This is the conceptional design.

However, in code, you will us either a system collection class (ArrayList or HasTable) or a handmade typesafe class derived from the system classes to express this association:

A 1 -> 1 MyTypeSafeCollectionOfBsClass

This is one *possible* but not the only implementation, in .NET 2.0 you may decide to use generics instead.

If you transform this back into UML, what you should do? Create a 1..1 association between A and MyTypeSafeCollectionOfBsClass? This would be wrong. The converter must recognize MyTypeSafeCollectionOfBsClass as actually expressing a 1..* relation ship and preserve the information about what kind of collection actually was used (there is no place for this in UML, however).

And this is just a simple case. Think of associations with multiplicities of 2..5, where checking is done in the addB and removeB functions. ;-)
Gerd Riesselmann
Wednesday, December 01, 2004
I'd guess by creating a UML diagram just from the code, it would map  ArrayListOfClassB to just an ArrayList.
Wednesday, December 01, 2004
While Herr Herr et al. are correct, you guys apparently don't know how powerful these tools are.

When you reverse-engineer code with Enterprise Architect, i.e. read an existing C# project, EA will store *everything* about that project that it can handle.

However, creating a diagram from this internal data is a *separate* step, and completely customizable.

You can tell EA which classes to show, which members to show (individually, by access level, or by some arbitrary category), which connections to show, which labels to show...

It's easy to make multiple diagrams from the same internal code representation, each with a different level of detail. So it's not like the reverse-engineered diagram automatically includes every private field!
Chris Nahr Send private email
Wednesday, December 01, 2004
Chris, even Rational Rose can do this, so can every other CASE tool. A diagram always is a representation of some aspects, not always the whole thing.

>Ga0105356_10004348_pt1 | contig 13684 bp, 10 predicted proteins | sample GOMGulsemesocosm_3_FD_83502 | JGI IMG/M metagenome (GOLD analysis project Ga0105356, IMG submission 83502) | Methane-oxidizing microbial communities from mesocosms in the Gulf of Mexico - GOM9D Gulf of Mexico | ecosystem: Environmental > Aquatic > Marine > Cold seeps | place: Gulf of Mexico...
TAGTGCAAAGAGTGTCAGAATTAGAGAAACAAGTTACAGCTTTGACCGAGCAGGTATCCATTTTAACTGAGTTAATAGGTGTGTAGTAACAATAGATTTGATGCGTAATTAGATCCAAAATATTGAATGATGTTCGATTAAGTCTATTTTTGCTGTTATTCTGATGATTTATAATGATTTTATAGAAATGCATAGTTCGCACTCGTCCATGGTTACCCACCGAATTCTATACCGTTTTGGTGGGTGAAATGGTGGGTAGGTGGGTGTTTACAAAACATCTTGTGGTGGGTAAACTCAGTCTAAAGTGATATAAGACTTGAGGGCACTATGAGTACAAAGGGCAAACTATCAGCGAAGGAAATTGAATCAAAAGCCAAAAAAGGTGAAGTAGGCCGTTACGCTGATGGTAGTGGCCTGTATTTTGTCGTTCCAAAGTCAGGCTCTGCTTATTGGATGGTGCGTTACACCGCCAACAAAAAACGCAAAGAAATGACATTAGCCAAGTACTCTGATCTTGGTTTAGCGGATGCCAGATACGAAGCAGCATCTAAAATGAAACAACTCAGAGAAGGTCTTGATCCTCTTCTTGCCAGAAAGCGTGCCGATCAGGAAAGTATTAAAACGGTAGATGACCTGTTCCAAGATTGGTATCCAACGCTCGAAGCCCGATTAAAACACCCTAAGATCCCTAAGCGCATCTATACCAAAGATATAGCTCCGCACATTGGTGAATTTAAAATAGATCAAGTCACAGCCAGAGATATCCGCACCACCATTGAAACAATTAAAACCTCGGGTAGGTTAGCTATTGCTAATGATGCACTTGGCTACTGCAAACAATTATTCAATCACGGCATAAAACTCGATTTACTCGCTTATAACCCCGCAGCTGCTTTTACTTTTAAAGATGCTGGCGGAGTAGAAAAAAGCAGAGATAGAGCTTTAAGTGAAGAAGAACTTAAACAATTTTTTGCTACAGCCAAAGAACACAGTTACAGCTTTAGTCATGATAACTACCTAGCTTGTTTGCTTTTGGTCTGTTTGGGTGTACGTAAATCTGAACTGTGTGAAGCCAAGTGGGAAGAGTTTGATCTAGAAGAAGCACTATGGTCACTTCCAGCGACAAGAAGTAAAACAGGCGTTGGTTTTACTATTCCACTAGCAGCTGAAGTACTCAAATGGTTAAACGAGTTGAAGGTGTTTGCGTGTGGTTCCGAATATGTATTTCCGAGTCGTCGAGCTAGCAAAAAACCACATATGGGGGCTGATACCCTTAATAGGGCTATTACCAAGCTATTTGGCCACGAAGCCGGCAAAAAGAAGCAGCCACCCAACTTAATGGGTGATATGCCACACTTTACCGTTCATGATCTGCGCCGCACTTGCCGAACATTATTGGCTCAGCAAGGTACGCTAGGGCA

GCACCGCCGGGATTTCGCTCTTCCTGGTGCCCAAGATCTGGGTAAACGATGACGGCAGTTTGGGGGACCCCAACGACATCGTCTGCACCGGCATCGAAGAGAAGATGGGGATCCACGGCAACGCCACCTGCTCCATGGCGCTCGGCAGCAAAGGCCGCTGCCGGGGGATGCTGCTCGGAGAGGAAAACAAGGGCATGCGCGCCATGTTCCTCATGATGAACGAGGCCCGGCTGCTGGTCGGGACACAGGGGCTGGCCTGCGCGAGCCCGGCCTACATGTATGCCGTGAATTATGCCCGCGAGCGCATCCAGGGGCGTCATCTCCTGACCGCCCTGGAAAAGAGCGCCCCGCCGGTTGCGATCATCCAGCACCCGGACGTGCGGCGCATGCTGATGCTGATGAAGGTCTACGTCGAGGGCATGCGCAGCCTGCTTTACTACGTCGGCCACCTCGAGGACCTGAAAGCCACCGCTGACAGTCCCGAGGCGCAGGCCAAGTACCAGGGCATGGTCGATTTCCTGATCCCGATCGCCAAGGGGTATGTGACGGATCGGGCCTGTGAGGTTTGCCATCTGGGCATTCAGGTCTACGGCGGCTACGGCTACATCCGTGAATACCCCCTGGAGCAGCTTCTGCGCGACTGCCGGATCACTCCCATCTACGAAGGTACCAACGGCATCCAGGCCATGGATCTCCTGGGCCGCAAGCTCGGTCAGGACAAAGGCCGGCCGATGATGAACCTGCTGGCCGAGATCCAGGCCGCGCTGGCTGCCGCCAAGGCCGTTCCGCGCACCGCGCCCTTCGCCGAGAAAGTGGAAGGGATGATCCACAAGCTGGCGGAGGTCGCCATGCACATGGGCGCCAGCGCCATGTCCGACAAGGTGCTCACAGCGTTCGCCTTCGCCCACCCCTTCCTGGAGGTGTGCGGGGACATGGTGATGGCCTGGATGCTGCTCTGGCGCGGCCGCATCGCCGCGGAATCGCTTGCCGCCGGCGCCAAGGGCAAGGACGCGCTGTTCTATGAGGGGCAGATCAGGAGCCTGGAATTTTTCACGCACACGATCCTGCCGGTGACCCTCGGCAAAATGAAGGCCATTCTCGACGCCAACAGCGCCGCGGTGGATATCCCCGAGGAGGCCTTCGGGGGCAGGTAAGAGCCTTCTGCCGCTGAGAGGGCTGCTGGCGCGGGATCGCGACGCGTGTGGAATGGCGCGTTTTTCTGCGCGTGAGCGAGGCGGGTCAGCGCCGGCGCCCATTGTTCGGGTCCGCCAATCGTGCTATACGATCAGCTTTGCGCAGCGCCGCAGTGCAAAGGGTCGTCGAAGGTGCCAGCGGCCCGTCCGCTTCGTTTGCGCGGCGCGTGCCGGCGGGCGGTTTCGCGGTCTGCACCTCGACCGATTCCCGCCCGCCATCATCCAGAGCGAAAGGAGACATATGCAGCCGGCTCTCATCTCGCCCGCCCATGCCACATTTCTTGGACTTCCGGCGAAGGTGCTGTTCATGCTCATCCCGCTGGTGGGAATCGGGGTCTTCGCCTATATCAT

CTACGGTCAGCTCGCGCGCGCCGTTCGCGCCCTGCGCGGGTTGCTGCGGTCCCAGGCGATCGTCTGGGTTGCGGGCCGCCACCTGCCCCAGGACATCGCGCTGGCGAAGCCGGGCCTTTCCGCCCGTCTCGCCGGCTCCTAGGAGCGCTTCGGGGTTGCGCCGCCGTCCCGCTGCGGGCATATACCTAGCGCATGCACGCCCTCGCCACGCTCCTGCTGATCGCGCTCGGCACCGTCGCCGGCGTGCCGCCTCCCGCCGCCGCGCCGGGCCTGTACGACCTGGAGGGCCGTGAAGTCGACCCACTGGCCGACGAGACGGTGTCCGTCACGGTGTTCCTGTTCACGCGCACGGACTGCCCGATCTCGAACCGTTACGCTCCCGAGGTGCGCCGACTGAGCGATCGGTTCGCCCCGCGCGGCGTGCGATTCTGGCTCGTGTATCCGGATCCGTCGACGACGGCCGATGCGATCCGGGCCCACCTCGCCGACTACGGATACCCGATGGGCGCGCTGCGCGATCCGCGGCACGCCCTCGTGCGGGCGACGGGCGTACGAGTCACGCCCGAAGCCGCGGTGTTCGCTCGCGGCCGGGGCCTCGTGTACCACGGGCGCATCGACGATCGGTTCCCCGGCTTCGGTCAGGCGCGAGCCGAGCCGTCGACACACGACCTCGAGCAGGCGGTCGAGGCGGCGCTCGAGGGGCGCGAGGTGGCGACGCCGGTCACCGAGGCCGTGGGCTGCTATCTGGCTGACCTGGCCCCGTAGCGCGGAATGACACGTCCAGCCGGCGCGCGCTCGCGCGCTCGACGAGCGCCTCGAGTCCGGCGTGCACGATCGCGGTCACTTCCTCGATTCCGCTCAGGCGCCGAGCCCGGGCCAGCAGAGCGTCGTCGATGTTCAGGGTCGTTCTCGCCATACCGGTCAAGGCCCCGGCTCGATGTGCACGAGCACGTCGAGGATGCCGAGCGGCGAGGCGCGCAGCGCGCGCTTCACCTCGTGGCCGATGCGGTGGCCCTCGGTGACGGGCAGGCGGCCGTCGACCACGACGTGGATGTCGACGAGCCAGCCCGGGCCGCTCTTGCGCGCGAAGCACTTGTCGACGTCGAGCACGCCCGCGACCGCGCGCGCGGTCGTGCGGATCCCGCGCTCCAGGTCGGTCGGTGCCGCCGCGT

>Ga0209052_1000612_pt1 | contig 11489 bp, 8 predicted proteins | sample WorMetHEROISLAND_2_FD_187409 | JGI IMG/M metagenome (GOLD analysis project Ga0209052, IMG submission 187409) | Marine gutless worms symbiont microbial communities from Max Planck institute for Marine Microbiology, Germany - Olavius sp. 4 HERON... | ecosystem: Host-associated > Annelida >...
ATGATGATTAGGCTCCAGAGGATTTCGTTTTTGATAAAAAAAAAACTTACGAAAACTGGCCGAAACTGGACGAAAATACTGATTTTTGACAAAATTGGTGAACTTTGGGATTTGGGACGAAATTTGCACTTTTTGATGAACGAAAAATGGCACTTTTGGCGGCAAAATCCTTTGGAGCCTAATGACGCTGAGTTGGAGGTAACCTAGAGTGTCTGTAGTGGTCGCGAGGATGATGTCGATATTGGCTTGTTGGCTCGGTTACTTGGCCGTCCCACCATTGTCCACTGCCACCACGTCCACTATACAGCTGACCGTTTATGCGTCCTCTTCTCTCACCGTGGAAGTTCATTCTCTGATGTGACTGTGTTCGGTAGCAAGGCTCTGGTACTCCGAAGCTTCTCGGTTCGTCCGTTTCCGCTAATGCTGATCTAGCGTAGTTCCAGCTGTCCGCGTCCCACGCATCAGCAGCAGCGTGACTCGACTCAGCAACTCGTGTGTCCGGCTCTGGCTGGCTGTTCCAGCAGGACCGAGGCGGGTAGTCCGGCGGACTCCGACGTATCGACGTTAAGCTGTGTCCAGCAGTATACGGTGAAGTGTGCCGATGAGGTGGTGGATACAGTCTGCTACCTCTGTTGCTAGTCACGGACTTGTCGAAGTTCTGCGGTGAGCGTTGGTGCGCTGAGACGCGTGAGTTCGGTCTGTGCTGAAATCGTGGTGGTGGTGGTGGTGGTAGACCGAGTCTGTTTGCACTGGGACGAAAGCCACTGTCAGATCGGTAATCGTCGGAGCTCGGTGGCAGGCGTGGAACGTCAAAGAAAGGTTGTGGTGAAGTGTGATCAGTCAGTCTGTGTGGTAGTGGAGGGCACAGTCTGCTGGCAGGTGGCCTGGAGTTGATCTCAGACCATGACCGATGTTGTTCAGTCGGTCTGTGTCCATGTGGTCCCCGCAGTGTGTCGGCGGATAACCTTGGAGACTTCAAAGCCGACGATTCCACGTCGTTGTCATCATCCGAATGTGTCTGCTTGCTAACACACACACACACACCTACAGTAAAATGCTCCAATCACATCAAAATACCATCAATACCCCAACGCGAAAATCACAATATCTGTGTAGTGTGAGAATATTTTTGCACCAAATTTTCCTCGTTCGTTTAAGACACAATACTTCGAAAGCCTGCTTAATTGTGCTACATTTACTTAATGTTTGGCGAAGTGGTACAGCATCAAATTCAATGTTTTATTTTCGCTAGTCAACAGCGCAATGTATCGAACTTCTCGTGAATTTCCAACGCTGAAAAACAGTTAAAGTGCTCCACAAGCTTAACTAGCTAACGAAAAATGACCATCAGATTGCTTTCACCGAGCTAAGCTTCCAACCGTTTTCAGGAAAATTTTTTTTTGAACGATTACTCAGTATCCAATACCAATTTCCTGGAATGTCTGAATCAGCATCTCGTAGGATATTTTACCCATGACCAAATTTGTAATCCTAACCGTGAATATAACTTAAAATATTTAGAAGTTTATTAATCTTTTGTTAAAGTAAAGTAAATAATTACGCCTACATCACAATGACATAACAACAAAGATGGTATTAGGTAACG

The question is what you want. Do you simply want all your classes with all their methods and members together with information about how they link in your code? This is no problem. Or do you want to extract the design from the code, which means abstracting from it? I doubt EA can do it.

To the OP: There are tools out there that e.g. create diagrams of dependencies between classes or components. They trace the code and create lists about what function is invoked from where. Information like this can be useful from time to time.

I used something like this once in the VB days, but do not remember the name. I googled a while, but my search termns where not good enough, so no link, actually.
Gerd Riesselmann
Wednesday, December 01, 2004
"Chris, even Rational Rose can do this, so can every other CASE tool."

I didn't doubt that. I was merely using EA as an example because that's what I have experience with.

"A diagram always is a representation of some aspects, not always the whole thing."

As I understood the previous comments, some people were unsure about this fact; hence my post.

"Or do you want to extract the design from the code, which means abstracting from it? I doubt EA can do it."

??? Yes, you can, as I just outlined.

Of course you have to do this extraction manually, but this is aided by filters, such as "don't show any internals".

And in order to get working code you do have to specify all the implementation details, eventually. But I'm not using UML to generate code, merely to document code, so I can't comment on how difficult that path would be.
Chris Nahr Send private email
Thursday, December 02, 2004
+1 for what Chris is saying.

Another tool in this vein for C# and Java:
Mark Pearce Send private email
Thursday, December 02, 2004
I'm surprised that no one here has mentioned Rhapsody by I-Logix.  That tool not only models and produces code, but actually allows you to "execute" the model.  You can work almost exclusively within the tool. 

From their web-site:
Rhapsody is the industry's leading UML 2.0 based Model-Driven Development environment for systems and software engineering, and has the unique ability to extend UML 2.0 to allow both functional oriented and object oriented design techniques to co-exist in one environment.